West View of the Cast Iron Bridge – like bridge 22
This view shows the Lord Duncan, the largest ship built in Sunderland at that time, passing under the bridge. The ship was launched in 1798, just a couple of years after the bridge opened. But any real acquaintance with the bridge would have been short lived, as she was blown up in 1807 by an explosion in San Domingo. However, images of the ship passing under the bridge continued to be used by Dawson, North Shields and Moore & Co into the 1840s and 50s.
This version is very similar to Dawson's bridge 22 (first detail). However, the name of the ship does not appear in the North Shields versions (second detail).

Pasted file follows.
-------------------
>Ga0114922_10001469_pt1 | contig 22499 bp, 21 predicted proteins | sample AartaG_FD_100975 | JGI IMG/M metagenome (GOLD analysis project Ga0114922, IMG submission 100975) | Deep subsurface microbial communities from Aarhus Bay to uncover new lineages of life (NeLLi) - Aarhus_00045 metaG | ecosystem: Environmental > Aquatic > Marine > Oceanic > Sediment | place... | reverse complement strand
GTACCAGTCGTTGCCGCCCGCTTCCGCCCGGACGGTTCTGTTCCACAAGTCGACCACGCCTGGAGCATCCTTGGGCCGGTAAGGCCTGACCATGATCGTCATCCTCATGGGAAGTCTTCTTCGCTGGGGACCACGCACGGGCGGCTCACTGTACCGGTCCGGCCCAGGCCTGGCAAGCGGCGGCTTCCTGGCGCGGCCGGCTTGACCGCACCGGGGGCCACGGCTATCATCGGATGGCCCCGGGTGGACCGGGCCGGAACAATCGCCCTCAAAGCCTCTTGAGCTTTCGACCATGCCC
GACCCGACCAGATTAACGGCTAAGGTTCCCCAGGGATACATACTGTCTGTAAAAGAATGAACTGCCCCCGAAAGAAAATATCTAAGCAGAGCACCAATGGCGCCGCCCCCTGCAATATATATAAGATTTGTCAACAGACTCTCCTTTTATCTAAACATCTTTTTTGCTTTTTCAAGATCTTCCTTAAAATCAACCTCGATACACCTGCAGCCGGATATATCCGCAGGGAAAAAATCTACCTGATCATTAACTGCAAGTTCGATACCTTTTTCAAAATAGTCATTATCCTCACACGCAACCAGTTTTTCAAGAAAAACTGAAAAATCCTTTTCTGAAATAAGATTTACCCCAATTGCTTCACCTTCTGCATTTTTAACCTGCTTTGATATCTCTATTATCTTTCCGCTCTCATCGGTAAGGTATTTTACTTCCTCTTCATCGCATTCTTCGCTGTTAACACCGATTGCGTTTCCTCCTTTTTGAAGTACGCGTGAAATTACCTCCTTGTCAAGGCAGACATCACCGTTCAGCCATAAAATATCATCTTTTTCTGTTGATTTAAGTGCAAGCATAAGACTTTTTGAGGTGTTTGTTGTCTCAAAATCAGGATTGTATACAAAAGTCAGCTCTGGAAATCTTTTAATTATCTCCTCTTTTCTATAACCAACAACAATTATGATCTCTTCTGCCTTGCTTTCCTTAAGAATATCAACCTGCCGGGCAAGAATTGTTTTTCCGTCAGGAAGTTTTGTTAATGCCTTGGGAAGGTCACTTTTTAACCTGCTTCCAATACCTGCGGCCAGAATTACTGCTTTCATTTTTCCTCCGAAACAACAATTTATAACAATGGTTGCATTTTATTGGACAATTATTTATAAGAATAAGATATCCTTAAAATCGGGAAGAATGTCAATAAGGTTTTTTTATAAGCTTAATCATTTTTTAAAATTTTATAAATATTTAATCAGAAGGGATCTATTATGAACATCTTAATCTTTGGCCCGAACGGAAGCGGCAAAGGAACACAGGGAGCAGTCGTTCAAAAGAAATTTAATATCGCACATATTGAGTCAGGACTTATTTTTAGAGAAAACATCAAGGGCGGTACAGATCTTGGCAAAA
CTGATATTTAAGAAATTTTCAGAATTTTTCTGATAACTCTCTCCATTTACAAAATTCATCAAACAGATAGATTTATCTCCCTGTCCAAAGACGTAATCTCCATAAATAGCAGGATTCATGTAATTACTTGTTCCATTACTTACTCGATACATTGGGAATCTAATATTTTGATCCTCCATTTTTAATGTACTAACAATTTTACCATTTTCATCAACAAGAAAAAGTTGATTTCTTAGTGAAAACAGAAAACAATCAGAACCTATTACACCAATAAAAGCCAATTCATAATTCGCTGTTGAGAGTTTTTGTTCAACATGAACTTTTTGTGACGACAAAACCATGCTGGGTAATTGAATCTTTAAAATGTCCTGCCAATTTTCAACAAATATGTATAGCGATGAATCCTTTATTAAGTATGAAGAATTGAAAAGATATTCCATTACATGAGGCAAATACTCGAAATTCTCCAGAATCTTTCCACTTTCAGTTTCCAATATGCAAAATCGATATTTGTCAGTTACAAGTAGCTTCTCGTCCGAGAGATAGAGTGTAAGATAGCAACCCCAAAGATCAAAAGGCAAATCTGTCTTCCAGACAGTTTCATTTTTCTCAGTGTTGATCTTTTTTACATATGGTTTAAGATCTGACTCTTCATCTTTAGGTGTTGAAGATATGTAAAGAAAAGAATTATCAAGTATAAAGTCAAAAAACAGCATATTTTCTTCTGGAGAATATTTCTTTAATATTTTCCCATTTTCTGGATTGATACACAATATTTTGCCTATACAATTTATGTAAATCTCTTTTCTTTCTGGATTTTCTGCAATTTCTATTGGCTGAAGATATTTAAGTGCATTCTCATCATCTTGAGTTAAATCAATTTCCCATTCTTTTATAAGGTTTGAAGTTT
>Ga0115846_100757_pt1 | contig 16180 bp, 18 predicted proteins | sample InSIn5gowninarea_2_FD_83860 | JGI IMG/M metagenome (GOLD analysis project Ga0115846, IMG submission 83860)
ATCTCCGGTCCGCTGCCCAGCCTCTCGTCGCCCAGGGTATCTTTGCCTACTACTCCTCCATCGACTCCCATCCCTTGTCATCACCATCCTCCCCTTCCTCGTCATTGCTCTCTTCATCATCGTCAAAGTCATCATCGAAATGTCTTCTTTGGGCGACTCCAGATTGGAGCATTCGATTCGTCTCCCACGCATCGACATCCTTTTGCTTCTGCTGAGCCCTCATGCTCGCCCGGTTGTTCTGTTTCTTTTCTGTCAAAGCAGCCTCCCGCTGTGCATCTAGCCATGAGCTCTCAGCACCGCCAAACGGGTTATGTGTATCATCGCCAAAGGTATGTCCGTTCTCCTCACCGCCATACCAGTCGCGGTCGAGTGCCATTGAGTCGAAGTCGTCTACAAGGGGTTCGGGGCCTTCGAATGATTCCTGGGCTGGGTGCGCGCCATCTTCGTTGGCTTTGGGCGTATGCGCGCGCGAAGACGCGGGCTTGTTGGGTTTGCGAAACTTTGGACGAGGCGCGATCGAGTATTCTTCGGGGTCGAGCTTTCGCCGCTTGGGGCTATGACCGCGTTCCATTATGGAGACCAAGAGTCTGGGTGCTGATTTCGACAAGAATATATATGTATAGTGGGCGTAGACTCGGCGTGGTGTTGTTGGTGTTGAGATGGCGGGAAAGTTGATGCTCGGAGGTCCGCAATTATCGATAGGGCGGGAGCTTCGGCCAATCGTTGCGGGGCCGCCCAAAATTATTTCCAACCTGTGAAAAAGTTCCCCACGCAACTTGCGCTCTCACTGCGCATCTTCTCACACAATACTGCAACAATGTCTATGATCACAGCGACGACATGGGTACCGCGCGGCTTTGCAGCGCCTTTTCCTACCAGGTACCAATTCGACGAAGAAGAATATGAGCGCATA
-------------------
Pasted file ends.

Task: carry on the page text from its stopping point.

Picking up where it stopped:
Cornfoot, Carr and Co (1832–1838), North Shields – large version
A rare marked plate with the North Shields version of the transfer. The impressed mark reads C, C & Co above a number 12. Note the speckle that appears high above the right pillar of the bridge and compare it with the position of a similar speckle on the jug below.
Attributed to Cornfoot, Carr and Co (1832–1838) or
Carr and Patton, Low Lights Pottery (1838–1846), North Shields – large version
This transfer was almost certainly used under both of the above partnerships at North Shields. In the absence of a dated inscription it is hard to attribute the jugs below to one partnership or the other. The later items are more heavily potted and tend to have darker lustre.
The backs of the jugs shown respectively below with lustre decoration of the handle typical of North Shields.
Below a large jug with a dated inscription for 1838.
Carr and Patton, Low Lights Pottery, North Shields – small version
A smaller version of the transfer from the same pottery.